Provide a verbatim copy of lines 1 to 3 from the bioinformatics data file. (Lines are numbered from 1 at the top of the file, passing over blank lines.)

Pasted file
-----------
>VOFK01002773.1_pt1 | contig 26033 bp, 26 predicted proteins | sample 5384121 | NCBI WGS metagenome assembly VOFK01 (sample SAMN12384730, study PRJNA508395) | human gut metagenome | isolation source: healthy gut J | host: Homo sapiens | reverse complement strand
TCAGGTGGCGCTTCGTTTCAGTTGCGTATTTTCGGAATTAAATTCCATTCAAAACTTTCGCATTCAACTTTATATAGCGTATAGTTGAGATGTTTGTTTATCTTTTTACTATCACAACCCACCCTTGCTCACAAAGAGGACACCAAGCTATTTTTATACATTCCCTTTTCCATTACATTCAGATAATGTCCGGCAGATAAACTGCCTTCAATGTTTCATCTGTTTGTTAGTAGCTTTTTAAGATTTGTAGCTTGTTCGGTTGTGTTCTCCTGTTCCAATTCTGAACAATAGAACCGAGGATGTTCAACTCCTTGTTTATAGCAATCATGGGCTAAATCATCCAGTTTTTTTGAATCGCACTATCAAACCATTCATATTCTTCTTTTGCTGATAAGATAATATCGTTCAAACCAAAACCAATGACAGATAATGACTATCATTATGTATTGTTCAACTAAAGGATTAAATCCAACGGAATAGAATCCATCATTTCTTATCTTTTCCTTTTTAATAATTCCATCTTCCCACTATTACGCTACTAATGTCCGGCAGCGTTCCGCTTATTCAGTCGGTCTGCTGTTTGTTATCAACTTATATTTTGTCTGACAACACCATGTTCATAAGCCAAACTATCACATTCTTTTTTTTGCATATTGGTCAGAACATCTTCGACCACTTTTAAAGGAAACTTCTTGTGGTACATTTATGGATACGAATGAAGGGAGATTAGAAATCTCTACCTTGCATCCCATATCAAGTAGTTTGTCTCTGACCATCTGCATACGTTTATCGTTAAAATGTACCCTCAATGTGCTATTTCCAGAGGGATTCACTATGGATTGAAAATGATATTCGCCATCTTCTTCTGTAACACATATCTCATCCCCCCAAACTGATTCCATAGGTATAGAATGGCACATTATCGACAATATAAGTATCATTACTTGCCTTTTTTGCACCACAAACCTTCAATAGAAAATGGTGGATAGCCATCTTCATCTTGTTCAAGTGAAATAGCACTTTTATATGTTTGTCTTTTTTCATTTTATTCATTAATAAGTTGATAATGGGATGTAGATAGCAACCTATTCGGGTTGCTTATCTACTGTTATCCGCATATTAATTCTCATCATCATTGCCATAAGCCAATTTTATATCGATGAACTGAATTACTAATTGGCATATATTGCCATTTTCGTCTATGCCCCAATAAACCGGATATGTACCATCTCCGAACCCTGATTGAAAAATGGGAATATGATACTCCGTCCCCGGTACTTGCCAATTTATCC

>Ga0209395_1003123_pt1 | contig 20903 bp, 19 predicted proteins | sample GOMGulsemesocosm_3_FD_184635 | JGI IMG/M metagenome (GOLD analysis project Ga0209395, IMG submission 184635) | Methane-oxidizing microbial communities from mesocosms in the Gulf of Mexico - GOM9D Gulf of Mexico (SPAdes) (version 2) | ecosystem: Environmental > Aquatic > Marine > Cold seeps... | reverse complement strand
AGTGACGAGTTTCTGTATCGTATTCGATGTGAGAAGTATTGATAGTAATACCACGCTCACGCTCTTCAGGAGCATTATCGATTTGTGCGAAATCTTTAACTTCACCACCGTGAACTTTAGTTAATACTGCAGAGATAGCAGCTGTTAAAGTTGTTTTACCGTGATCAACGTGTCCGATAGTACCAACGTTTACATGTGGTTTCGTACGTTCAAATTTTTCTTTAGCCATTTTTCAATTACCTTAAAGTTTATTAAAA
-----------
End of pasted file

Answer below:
>VOFK01002773.1_pt1 | contig 26033 bp, 26 predicted proteins | sample 5384121 | NCBI WGS metagenome assembly VOFK01 (sample SAMN12384730, study PRJNA508395) | human gut metagenome | isolation source: healthy gut J | host: Homo sapiens | reverse complement strand
TCAGGTGGCGCTTCGTTTCAGTTGCGTATTTTCGGAATTAAATTCCATTCAAAACTTTCGCATTCAACTTTATATAGCGTATAGTTGAGATGTTTGTTTATCTTTTTACTATCACAACCCACCCTTGCTCACAAAGAGGACACCAAGCTATTTTTATACATTCCCTTTTCCATTACATTCAGATAATGTCCGGCAGATAAACTGCCTTCAATGTTTCATCTGTTTGTTAGTAGCTTTTTAAGATTTGTAGCTTGTTCGGTTGTGTTCTCCTGTTCCAATTCTGAACAATAGAACCGAGGATGTTCAACTCCTTGTTTATAGCAATCATGGGCTAAATCATCCAGTTTTTTTGAATCGCACTATCAAACCATTCATATTCTTCTTTTGCTGATAAGATAATATCGTTCAAACCAAAACCAATGACAGATAATGACTATCATTATGTATTGTTCAACTAAAGGATTAAATCCAACGGAATAGAATCCATCATTTCTTATCTTTTCCTTTTTAATAATTCCATCTTCCCACTATTACGCTACTAATGTCCGGCAGCGTTCCGCTTATTCAGTCGGTCTGCTGTTTGTTATCAACTTATATTTTGTCTGACAACACCATGTTCATAAGCCAAACTATCACATTCTTTTTTTTGCATATTGGTCAGAACATCTTCGACCACTTTTAAAGGAAACTTCTTGTGGTACATTTATGGATACGAATGAAGGGAGATTAGAAATCTCTACCTTGCATCCCATATCAAGTAGTTTGTCTCTGACCATCTGCATACGTTTATCGTTAAAATGTACCCTCAATGTGCTATTTCCAGAGGGATTCACTATGGATTGAAAATGATATTCGCCATCTTCTTCTGTAACACATATCTCATCCCCCCAAACTGATTCCATAGGTATAGAATGGCACATTATCGACAATATAAGTATCATTACTTGCCTTTTTTGCACCACAAACCTTCAATAGAAAATGGTGGATAGCCATCTTCATCTTGTTCAAGTGAAATAGCACTTTTATATGTTTGTCTTTTTTCATTTTATTCATTAATAAGTTGATAATGGGATGTAGATAGCAACCTATTCGGGTTGCTTATCTACTGTTATCCGCATATTAATTCTCATCATCATTGCCATAAGCCAATTTTATATCGATGAACTGAATTACTAATTGGCATATATTGCCATTTTCGTCTATGCCCCAATAAACCGGATATGTACCATCTCCGAACCCTGATTGAAAAATGGGAATATGATACTCCGTCCCCGGTACTTGCCAATTTATCC

>Ga0209395_1003123_pt1 | contig 20903 bp, 19 predicted proteins | sample GOMGulsemesocosm_3_FD_184635 | JGI IMG/M metagenome (GOLD analysis project Ga0209395, IMG submission 184635) | Methane-oxidizing microbial communities from mesocosms in the Gulf of Mexico - GOM9D Gulf of Mexico (SPAdes) (version 2) | ecosystem: Environmental > Aquatic > Marine > Cold seeps... | reverse complement strand